Flexible operating systems

A while ago, John from TAOSSA mentioned something under his breath (or as much as one can do so with a keyboard) about Gentoo Linux. I replied with the fact that I learned the (very) hard way that if you think you want to play with Gentoo, you actually want to play with Arch Linux.

Gentoo is flexible -- perhaps maybe a bit too much so for most people. And it requires a lot of setup. Arch starts small, but it's not minimalist. There's a specific philosophy to most distribution families. It so happens that Arch Linux' philosophy is similar to that of another OS that I love: OpenBSD.

Arch values code correctness and cleanliness over convenience. They start you out with a small but powerful core that doesn't have a GUI or many fancy apps installed, but they provide you with everything you need in order to have your ideal setup running pretty quickly. While most Linux distributions make broad-sweeping assumptions about what the end-user will want or need to do. Flexible operating systems do no such thing. They might require a little bit more work to get set up, but what you end up with will be precisely what you want, not just something that you can make work.

Also, HiR got about 3.5 seconds of fame via Mubix on Hak 5 Episode 621 (a little after the 3:00 mark). Mubix mentioned most of what he was doing with FreeBSD was shell stuff. All of the BSDs require some work to get all configured and ready to use with a GUI, they don't go too overboard on assumptions.

For example, the things I do first on both ArchLinux and OpenBSD:
  • Set up package repositories. In OpenBSD, set PKG_PATH to the URL of a package mirror. In Arch, un-comment some lines in /etc/pacman.d/mirrorlist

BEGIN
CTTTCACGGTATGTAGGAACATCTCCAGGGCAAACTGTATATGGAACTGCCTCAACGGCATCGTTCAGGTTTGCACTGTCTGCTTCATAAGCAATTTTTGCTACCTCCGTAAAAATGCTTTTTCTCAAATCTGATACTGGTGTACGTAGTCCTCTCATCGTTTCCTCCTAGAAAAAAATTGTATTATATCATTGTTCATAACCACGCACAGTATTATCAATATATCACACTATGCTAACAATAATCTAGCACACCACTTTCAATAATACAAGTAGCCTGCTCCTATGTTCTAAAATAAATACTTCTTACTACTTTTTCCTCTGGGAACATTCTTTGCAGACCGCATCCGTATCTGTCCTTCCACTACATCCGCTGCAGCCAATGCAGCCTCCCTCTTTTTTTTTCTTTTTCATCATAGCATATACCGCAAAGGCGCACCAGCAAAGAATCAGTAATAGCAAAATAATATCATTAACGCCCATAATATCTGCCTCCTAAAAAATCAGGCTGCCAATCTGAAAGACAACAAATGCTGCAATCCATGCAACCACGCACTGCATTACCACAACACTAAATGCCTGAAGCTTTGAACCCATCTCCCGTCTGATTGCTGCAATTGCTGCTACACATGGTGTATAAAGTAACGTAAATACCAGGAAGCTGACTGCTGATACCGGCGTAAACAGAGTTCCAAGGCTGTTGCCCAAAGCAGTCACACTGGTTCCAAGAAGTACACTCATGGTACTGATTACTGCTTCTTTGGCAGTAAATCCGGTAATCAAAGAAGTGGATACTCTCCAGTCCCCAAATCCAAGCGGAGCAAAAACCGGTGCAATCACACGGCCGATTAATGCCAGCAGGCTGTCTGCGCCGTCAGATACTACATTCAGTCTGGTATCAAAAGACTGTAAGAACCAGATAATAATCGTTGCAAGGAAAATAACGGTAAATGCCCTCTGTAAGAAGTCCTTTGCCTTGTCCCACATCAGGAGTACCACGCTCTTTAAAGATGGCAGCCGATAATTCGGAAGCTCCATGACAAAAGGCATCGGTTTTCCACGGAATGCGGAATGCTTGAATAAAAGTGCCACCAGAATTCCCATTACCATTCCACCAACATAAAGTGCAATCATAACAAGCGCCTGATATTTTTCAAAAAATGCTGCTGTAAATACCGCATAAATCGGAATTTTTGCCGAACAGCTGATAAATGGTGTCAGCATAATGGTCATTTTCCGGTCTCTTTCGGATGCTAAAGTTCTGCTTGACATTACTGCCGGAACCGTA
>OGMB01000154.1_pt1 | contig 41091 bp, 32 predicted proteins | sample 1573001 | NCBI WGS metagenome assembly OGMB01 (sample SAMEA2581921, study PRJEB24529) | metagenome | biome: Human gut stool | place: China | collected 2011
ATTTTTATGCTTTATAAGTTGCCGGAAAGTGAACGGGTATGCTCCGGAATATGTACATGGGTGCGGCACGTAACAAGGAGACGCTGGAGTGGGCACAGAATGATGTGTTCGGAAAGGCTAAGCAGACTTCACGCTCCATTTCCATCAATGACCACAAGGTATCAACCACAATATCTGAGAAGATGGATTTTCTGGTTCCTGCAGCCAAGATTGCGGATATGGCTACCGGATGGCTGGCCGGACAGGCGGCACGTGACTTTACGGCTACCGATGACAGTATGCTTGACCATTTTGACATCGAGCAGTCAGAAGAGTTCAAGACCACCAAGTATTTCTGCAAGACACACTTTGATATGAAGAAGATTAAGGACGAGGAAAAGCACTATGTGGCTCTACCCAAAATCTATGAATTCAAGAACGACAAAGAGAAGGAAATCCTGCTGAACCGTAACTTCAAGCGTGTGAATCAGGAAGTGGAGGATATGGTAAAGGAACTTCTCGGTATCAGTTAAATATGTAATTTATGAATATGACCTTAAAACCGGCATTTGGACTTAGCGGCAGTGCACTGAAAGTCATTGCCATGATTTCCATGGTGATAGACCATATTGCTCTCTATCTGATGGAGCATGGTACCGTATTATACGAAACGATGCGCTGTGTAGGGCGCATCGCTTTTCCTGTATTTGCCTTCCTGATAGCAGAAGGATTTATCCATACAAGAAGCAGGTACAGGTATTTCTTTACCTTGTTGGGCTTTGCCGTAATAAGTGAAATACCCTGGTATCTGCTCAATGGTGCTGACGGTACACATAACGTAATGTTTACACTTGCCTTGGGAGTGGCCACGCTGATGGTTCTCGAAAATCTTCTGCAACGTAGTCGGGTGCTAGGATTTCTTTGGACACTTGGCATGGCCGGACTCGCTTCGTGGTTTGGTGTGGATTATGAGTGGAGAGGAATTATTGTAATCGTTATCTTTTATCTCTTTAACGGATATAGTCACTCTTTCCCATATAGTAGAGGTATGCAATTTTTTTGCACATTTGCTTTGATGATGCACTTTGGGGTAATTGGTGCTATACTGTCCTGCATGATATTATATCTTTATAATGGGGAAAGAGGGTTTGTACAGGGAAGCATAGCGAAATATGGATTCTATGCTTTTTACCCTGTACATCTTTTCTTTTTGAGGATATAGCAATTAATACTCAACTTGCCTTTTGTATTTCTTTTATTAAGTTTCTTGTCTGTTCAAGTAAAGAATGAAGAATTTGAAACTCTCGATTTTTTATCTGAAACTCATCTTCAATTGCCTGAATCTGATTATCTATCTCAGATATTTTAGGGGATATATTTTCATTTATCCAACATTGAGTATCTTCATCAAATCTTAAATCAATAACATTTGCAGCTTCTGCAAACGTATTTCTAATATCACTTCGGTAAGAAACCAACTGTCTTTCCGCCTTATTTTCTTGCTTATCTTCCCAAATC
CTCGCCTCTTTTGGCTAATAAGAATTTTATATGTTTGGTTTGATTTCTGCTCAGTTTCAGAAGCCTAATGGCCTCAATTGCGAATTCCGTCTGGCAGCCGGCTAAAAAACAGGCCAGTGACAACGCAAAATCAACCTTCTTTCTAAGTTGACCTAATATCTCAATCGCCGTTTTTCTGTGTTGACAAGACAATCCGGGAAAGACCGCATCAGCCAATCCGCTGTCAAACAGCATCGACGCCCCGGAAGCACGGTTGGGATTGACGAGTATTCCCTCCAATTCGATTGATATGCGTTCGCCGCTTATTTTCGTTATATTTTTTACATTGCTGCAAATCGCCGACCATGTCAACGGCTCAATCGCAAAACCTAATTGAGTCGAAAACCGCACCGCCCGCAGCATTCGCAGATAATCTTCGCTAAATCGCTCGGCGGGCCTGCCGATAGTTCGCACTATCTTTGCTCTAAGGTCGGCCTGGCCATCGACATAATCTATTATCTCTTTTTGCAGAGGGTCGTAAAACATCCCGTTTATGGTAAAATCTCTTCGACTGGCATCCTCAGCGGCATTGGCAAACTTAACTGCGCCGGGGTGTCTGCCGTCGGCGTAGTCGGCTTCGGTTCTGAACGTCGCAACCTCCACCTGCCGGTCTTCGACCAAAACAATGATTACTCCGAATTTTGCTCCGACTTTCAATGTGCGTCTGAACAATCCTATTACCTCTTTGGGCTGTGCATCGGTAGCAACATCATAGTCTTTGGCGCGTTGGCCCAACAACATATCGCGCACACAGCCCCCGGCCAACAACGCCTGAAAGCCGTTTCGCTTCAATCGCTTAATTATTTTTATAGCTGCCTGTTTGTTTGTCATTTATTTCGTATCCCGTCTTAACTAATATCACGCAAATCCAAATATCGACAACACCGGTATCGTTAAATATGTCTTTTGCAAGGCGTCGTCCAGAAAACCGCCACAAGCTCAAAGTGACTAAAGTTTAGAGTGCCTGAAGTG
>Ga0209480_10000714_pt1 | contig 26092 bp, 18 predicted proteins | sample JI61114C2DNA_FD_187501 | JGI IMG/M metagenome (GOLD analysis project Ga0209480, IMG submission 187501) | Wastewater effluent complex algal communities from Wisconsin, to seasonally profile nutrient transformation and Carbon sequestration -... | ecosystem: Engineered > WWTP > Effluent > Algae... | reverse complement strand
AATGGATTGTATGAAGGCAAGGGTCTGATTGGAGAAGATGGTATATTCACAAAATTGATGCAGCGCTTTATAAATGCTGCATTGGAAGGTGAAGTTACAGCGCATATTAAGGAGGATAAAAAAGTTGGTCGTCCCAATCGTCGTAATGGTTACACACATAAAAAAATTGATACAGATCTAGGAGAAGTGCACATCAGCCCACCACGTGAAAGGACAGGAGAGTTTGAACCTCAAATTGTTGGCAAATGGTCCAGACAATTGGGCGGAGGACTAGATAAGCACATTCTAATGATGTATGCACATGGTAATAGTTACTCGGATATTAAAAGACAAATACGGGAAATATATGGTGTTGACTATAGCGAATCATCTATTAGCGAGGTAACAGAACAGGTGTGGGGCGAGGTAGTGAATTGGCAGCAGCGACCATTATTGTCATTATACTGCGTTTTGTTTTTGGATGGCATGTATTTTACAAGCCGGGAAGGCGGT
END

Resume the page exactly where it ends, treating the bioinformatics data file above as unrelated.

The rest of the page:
• Install sudo and give the %wheel group sudo access.
  • Create a user-level account, place it in the wheel group.
  • Log off, log on with my user-level account
  • Start adding packages and setting things up!
It's up to you to figure out what packages you want. X.org, a window manager, web browser, IM client, a word processor, and your favorite CLI tools are probably the first things you'll want to set up. Or maybe you just want an AMP web server. Flexible OSes do both of these things well and without much fanfare. Truly, you make your own distribution with every install.

Arch Linux is interesting in that there is no "release" schedule. You just perform "pacman -Syu" to upgrade all the packages to the latest stable version. Upgrading OpenBSD can be a bit more of a pain, so I genuinely like how Arch handles it.

Minimalist distributions (DSL, TinyCore and Puppy Linux come to mind) still make too many assumptions. Although they're tuned for systems that have limited resources and they can be tweaked and expanded quite a bit, you may find that the partitions aren't configured the way you want, that the organizer included applications that you don't need, or worse: they compete with the applications you'd rather be using.

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